Zionism is not the Issue
Last week I was in Manchester, England for the Big Tent for Israel (BTFI) gathering to combat delegitimization of Israel, which, according to a Reut Institute Report, has its hub of hubs in London. The initiator of the event was Rabbi Jonathan Guttentag, a chareidi rabbi from Manchester, with a well-deserved reputation of activism. For instance, while in Manchester, I visited the kollel of his Whitefield Congregation, the first such kollel in a United Synagogue shul, in which most of the membership is not shomer Shabbos.
From the beginning the BTFI was enmeshed in controversy. The mainstream organizations of British Jewry demonstrated that they were not interested in a major communal initiative being headed by a chareidi rav. Had he not chosen the name Big Tent for Israel or sought the financial support of the Board of Deputies of British Jewry or the Jewish Leadership Council, Rabbi Guttentag might have forestalled the attacks from that front. But that is now water over the dam.
In any event, the mainstream groups succeeded in wresting the selection of speakers from Rabbi Guttentag's hands. I was one of the sacrifices, as Reform elements within the Jewish Leadership Council objected to my participation on the grounds that I am an Orthodox rabbi (false). They demanded that a Reform clergyperson be included to offset any Orthodox rabbi, no matter how unversed in anything related to the delegitimization of Israel.
Rabbi Guttentag refused to accede to that demand. But as a consequence, neither he nor Rabbi Paysach Lerner of Young Israel, who travelled to Manchester for the event, spoke. Rabbi Guttentag was willing to make this concession because the purpose of the conference was to stimulate grassroots activism, and thus the success or failure of initiative will depend on what takes place in response to the conference. And that activity will be under the umbrella of Rabbi Guttentag's BFTI organization.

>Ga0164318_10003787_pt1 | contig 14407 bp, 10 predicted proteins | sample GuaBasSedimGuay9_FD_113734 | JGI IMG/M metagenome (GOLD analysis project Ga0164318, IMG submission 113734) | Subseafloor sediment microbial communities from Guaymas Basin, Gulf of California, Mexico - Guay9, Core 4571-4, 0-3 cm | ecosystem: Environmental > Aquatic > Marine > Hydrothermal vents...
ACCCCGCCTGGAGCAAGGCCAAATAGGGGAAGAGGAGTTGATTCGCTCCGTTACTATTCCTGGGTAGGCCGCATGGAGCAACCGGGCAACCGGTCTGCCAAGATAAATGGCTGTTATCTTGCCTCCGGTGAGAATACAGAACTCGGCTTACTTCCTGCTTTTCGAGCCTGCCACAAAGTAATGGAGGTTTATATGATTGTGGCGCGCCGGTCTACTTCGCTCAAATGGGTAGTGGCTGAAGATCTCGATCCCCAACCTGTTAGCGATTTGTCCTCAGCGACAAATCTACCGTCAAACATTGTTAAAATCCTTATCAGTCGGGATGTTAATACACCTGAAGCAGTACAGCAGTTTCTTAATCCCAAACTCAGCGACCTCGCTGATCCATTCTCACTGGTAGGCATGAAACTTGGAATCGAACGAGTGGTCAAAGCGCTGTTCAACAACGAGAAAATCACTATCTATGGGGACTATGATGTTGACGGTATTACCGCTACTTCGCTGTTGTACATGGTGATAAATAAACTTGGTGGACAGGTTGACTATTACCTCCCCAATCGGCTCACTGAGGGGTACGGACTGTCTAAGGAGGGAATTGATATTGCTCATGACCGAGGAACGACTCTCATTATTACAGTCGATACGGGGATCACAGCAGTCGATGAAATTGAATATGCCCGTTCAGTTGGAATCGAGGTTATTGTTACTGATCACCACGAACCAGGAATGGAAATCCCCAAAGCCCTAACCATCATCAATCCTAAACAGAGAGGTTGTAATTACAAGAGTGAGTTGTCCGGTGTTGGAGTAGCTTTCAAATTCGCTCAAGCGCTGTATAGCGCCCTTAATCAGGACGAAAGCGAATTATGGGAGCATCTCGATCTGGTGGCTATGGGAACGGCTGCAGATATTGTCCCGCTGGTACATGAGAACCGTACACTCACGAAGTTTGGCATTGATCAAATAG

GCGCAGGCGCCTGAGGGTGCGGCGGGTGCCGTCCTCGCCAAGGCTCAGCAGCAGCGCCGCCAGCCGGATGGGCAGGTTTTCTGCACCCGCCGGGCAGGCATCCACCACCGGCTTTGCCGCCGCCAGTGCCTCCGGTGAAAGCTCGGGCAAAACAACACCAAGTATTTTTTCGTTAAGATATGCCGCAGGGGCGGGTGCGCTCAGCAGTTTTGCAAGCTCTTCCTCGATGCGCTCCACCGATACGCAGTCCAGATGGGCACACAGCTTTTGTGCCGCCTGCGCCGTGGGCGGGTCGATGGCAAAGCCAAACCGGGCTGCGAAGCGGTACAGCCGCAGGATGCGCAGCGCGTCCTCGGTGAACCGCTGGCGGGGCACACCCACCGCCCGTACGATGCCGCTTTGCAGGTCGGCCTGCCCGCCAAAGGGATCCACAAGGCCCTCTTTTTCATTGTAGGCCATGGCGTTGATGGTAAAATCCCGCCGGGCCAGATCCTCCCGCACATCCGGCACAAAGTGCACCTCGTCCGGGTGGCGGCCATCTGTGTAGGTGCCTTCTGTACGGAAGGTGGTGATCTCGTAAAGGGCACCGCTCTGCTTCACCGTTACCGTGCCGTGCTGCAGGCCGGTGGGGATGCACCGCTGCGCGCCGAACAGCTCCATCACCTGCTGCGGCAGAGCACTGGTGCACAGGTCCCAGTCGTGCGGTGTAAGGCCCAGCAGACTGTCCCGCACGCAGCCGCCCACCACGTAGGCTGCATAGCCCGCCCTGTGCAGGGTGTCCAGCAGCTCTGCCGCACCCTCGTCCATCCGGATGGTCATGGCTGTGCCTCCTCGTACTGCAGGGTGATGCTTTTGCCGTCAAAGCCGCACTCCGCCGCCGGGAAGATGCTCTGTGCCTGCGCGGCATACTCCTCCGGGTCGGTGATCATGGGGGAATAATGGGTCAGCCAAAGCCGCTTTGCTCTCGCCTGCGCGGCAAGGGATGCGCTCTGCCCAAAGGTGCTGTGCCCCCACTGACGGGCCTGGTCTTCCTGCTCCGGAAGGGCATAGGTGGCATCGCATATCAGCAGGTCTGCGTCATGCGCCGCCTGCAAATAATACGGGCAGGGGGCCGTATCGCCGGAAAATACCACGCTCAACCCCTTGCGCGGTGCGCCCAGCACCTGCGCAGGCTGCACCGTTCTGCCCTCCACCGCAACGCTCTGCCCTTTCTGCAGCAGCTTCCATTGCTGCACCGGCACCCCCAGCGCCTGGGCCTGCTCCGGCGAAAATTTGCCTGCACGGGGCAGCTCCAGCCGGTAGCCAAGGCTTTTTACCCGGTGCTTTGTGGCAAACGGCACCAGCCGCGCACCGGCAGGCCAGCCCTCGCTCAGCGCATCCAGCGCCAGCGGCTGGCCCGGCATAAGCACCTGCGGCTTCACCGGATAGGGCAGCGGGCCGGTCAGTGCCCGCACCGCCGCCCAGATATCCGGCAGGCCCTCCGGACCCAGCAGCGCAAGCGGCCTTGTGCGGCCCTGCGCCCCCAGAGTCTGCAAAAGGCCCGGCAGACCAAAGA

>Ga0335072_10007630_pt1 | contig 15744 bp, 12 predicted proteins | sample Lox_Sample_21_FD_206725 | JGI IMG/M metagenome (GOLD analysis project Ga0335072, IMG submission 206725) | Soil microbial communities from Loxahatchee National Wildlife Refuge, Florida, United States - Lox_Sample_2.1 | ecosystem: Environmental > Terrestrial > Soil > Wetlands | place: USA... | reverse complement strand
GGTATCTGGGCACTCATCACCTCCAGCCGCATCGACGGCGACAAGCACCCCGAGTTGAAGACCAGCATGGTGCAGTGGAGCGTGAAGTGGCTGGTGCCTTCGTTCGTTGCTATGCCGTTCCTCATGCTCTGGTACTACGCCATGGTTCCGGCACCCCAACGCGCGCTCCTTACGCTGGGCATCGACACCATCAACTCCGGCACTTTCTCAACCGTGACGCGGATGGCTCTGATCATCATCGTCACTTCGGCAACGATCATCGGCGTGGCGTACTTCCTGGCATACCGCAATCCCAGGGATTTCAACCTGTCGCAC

Though of less immediate impact than the meddling with BTFI from the secular Left, more upsetting for Rabbi Guttentag were the attacks on him from the religious Right. A columnist for the Jewish Tribune, who writes under the pseudonym "Ben Yitzchak," proclaimed the conference to be "not a place for a Yiddishe boy." (I answered him in that venue.) Rabbi Guttentag was the subject of patchkevillen in Manchester, and a spate of angry phone calls for days after the event.
In his second column on the subject, Ben Yitzchak rested his case on the fact that a number of the sponsoring organizations had Zionist in their titles. In my humble opinion, the venerable columnist is a general busy fighting the last war, if not the one before that. Zionism as a vibrant ideology has long since ceased to exist – certainly outside of Israel, and, I suspect, even within. At most the "Zionist" label signifies a certain level of identification with the Jewish people and support for the existence of the State of Israel.
Though most members of Zionist organizations -- leaving aside the specifically religious ones -- are not religious, their lack of religious observance has little to do with their Zionism and more to do with the fact that non-observance is the default position of most of world Jewry. Indeed I would venture that those who style themselves as "Zionists" are likely to be considerably more religiously observant than those who do not.
Defense of Israel's right to exist is one of the few means for Jews in chutz l'aretz to continue to identify as Jews. I met one barrister at the conference, for instance, who has contributed over a hundred thousand pounds ($160,000) of his time to pursuing administrative complaints against the biased reporting of the BBC. And from the ranks of those positively identified as Jews are most likely to come the next generation of ba'alei teshuva.
Thus it is a positive development – or so it seems to me -- if chareidi adults can join with other Jews on matters of common agreement. Chareidi participation in pro-Israel advocacy provides an excellent opportunity to refute the stereotype of chareidim as concerned only with their narrow interests and apathetic about the general welfare. A number of people suggested to me that the Jewish Leadership Council was so dead-set against my participation because an articulate refutation of the attacks of the European Left on Israel, by someone with a black kippah and tzitzis out, would also effectively debunk many of the common myths about chareidim. (I spent the rest of my week in England speaking on university campuses and in Jewish high schools for AishUK on the outright lies and delusional rhetoric that pervades the public discussion of Israel in Europe.)